15. There are a lot of analyses floating around like this one:


    …in which Goldman asserts that solar will soon reach grid parity for a high % of US households.

    I have to question whether this analysis adequately accounts for the intersection of peak loads and solar-adverse weather/time-of-day considerations; it takes an awful lot of battery storage to cover a 3-day rainy period in a hot climate where everyone is using their air conditioning.

    What is really likely to happen, I think, is a lot of people relying on solar for *most* of their electricity needs, but maintaining a grid tie for the situations where their local battery runs out. They will then expect the grid to be there to serve them whenever they want it, but will violently object to paying any sort of readiness-to-serve charge to maintain the capacity for those times when they (and everyone else simultaneously) want it. Politicians will support them, and the economics of maintaining the grid (transmission, distribution, generation) will become increasingly problematic.

  16. “Removing the source of the corruption requires either removing all or almost all of the elites, and sizable sections of the professional classes as well.”

    No great loss as we have the worst ruling class ever.

  17. I agreed that anti-nuclear hysteria is, in large part, a success for the KGB. The anti-coal madness seems to be a success for the whole irrationalist movement.

  18. Whatever happened to “merchant power,” micro to mid-sized gas turbines generating power at the point of use. For example, Capstone Turbine, Bladon Jets, et al. At one time the idea of residentil sized co-gen plants was taking hold. Generate home electricity and hot water needs using small and efficient natural gas Sterling engines.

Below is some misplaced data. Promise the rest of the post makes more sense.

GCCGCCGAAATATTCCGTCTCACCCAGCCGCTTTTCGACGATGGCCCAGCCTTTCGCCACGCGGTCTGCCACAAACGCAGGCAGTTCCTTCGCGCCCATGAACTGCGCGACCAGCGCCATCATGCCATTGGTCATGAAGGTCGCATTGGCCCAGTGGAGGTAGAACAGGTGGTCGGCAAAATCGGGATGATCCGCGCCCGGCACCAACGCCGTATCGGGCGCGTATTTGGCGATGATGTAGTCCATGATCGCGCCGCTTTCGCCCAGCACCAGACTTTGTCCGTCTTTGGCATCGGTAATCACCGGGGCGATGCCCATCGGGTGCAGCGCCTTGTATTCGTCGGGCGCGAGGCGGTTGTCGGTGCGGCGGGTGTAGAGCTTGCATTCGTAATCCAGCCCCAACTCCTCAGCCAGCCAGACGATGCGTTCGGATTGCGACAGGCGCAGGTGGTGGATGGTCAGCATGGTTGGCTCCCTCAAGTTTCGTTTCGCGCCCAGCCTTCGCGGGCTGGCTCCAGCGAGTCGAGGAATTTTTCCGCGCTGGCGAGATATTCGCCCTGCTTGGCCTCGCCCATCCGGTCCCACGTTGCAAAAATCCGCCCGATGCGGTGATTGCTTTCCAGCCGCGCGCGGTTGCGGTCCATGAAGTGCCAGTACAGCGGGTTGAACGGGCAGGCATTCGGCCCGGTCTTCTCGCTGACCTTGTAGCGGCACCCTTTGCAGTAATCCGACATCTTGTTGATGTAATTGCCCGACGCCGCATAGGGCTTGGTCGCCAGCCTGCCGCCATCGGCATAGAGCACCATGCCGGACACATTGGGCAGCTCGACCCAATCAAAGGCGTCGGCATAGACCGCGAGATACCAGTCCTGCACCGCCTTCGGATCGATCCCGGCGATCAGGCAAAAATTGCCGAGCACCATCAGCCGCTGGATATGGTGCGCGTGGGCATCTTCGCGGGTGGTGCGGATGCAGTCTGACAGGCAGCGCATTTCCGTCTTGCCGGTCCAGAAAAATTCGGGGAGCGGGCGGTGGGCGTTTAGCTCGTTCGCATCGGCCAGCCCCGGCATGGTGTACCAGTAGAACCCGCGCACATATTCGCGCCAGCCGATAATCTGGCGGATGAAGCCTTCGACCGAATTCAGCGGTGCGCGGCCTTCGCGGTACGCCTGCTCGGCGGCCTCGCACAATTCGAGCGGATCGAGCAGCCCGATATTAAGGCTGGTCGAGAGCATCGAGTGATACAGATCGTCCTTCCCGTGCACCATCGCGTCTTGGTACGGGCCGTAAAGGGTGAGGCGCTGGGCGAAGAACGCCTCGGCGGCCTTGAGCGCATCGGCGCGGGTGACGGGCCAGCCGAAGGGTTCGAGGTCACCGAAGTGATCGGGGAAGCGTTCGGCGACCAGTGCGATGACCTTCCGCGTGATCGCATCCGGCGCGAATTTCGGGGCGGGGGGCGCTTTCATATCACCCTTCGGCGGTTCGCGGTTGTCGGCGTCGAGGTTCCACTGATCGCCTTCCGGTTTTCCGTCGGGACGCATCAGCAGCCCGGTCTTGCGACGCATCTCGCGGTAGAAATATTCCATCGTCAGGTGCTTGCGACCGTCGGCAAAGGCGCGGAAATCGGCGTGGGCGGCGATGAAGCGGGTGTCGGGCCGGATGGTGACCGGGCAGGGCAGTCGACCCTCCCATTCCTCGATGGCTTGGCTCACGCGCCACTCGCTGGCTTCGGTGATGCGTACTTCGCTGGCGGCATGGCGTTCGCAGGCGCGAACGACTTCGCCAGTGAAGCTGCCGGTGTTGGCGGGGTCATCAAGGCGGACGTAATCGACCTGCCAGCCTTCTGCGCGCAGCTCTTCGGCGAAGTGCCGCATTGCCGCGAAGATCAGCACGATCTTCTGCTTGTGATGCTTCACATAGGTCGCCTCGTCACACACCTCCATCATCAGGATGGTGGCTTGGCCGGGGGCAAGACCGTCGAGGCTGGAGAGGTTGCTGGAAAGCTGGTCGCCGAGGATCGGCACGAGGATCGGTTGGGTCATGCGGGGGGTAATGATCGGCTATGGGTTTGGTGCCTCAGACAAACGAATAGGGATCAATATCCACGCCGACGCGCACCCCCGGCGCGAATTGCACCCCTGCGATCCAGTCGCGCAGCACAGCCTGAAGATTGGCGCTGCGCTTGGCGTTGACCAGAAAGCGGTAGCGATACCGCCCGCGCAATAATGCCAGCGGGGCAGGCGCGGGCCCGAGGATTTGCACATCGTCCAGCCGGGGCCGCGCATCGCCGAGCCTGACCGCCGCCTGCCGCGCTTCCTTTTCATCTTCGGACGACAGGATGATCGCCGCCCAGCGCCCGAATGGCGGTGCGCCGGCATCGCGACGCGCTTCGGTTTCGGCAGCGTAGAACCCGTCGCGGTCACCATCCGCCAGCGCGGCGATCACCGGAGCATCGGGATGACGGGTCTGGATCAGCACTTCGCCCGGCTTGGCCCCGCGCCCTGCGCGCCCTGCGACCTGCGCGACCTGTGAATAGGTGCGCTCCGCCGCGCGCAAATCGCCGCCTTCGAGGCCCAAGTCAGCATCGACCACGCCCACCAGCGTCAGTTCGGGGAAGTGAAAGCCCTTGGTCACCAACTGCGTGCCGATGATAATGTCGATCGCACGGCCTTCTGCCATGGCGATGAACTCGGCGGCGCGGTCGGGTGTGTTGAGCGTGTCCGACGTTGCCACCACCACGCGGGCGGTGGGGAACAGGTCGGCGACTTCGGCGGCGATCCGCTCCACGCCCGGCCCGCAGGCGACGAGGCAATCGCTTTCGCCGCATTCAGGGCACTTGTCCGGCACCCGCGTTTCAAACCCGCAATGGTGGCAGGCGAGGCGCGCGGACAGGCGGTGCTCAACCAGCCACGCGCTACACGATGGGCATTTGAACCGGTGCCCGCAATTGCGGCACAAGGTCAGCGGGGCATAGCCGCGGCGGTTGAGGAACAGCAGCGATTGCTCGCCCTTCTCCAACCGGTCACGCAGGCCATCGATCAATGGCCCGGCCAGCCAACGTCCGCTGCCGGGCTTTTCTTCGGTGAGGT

19. “As of August 3rd we are still paying $4.00 a gallon of gas.”

    If only if there was an opposition party that would point out the sheer stupidity of this, and propose to change it.

    But there ain’t.

    I recall a few years ago reading that Obama’s energy secretary was caught on tape wishing for a $7.00 per gallon gas price.

    Gee, I thought I would see that clip a lot in the 2012 election season- but no. Instead I saw Mitt “Mittens” Romney bleating that he believed in global warming, while telling us that Barry was a nice guy in over his head.

    Hence, Romney was not elected president. If you offer the public a choice between the left and the left, they’ll pick the left every time- hat tip to Harry Truman.

    Pardon me again for saddling up on my hobby horse to ride down the witless GOP establishment once again, but if they were too stupid to understand why a clip of an Obama regime minion wishing for $7.00 per gallon gasoline would have political resonance then hoping that they would be able to figure out how to make a political case against the more obscure but more disastrous US energy policy is futile.

    Not that they’ve ever given any evidence that they actually understand the need to make such a political case, of course.

  20. You have a good point about Romney, who I supported and wish had been elected.